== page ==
TRUTH & RECONCILIATION AND THE RCMP
December 29, 2015 By Ian Parsons
1238 words – MR
Truth and reconciliation and the RCMP
by Ian Parsons
I was reared in an RCMP home, served for 33 years and now view the Force through the eyes of my step-son, a serving member. All told, my perspective encompasses 75 years.
As I reflect, a most vexing question comes to the fore. How is it possible that untold incidents of physical and sexual abuse were occurring in aboriginal communities in all parts of Canada for generations under the watchful eyes of RCMP members and no disclosures were forthcoming? Was there awareness? Was the power and mystique of organized religion such that members were intimidated?
I would prefer to think serving members were unaware of assaults because they were isolated from the venues where they took place — yet some members were sufficiently embedded in the fibre of the citizenry to become aware of sexual offences in communities and religious groups. They intervened and took appropriate action.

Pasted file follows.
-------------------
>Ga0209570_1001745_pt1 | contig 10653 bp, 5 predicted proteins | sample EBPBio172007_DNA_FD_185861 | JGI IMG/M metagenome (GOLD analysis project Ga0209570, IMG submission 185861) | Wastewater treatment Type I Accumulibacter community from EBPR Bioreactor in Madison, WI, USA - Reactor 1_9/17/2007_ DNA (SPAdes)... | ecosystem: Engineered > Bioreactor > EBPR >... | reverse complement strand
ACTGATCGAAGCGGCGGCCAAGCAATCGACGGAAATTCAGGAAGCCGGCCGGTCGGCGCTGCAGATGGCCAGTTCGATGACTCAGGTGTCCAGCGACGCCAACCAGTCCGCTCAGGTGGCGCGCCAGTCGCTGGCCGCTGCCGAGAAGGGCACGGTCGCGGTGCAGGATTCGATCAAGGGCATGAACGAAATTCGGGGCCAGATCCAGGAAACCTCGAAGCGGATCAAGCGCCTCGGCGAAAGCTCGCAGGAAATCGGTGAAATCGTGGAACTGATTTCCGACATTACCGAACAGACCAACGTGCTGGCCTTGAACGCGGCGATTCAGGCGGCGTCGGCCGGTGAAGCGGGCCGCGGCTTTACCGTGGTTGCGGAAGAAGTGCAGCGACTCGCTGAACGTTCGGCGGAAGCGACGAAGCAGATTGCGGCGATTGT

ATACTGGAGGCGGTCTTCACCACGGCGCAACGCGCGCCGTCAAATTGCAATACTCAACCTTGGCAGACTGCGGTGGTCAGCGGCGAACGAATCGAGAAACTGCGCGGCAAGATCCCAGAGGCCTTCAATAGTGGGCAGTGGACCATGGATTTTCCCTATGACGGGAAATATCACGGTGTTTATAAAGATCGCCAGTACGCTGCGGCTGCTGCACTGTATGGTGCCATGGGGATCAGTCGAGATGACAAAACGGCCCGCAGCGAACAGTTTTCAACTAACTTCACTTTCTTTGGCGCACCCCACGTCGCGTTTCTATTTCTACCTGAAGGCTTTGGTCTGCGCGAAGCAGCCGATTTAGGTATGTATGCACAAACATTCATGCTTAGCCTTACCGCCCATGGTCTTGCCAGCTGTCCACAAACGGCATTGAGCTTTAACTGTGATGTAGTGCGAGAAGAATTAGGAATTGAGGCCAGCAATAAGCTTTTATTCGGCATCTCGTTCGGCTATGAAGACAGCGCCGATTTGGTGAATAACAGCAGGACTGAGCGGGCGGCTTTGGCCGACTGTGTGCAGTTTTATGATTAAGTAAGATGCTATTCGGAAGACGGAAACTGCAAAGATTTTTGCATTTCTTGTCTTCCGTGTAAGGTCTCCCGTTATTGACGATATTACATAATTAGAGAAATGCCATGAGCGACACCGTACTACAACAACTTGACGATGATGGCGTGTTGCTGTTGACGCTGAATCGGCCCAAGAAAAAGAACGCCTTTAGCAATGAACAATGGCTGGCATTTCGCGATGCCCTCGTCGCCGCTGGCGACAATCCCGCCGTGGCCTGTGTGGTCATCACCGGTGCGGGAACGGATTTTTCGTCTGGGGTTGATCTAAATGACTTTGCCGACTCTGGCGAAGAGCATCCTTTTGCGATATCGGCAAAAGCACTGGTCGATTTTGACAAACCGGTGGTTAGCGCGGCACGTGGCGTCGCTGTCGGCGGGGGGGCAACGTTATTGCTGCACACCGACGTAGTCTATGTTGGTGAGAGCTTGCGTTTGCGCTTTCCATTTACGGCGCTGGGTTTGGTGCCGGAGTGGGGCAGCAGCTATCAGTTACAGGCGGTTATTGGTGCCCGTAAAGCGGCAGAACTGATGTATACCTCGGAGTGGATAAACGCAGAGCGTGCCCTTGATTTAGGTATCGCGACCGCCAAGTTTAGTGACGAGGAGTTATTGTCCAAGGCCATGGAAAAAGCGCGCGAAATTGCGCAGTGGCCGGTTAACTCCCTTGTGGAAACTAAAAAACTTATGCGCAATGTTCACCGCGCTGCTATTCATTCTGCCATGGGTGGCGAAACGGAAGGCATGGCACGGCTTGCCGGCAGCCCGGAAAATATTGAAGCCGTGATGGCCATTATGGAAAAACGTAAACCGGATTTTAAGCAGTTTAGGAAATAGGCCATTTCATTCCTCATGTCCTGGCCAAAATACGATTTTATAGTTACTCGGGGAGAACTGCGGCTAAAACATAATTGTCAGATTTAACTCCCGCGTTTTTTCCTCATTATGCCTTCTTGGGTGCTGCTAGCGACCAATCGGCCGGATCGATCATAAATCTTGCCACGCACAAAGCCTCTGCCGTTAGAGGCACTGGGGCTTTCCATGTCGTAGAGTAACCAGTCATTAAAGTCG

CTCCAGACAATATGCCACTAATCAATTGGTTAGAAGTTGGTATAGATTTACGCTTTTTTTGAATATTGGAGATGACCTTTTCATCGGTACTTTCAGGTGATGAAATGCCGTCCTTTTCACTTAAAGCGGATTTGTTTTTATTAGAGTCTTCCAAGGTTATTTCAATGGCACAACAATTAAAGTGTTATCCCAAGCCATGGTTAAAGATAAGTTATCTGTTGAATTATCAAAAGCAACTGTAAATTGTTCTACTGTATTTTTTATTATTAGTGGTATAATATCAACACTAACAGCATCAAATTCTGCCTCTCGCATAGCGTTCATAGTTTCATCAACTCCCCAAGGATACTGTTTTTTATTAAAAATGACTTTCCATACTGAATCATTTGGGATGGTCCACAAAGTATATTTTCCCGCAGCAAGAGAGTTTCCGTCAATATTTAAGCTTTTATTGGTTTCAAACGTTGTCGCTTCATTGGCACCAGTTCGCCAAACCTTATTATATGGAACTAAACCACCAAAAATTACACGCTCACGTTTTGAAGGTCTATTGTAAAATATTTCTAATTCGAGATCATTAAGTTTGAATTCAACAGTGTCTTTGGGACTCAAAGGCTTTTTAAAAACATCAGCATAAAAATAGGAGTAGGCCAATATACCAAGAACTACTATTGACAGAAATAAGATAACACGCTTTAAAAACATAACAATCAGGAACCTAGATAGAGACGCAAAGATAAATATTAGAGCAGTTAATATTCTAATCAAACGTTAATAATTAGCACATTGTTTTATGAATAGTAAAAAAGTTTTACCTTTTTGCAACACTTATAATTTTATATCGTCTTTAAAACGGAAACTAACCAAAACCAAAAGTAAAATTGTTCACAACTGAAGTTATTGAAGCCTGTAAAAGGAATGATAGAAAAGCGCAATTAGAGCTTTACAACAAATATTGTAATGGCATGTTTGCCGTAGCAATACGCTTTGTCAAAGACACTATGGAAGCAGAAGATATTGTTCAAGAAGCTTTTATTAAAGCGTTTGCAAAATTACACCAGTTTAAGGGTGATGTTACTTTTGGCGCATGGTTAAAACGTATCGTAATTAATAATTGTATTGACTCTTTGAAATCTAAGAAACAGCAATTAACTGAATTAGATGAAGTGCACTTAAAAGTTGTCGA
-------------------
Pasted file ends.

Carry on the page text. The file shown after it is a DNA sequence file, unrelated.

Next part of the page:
What was the difference? Why were wrongs perpetrated against native people in epidemic proportions without the knowledge of police?
I hold myself culpable along with my peers. I was a young constable in two large western Canadian Indian reserves with residential schools for extended periods. Heinous offences were being committed against native youth and we were unaware. In my case, we had such minimal personal contact with residential schools and native families that the chance of disclosure was remote.
In reflection, it is understandable how this could have occurred. The RCMP in my era never considered an Indian reserve as a community to become involved in. Reserves were poverty-stricken and a constant source of strife and social discord, often garnering the unwelcome attention of RCMP enforcement.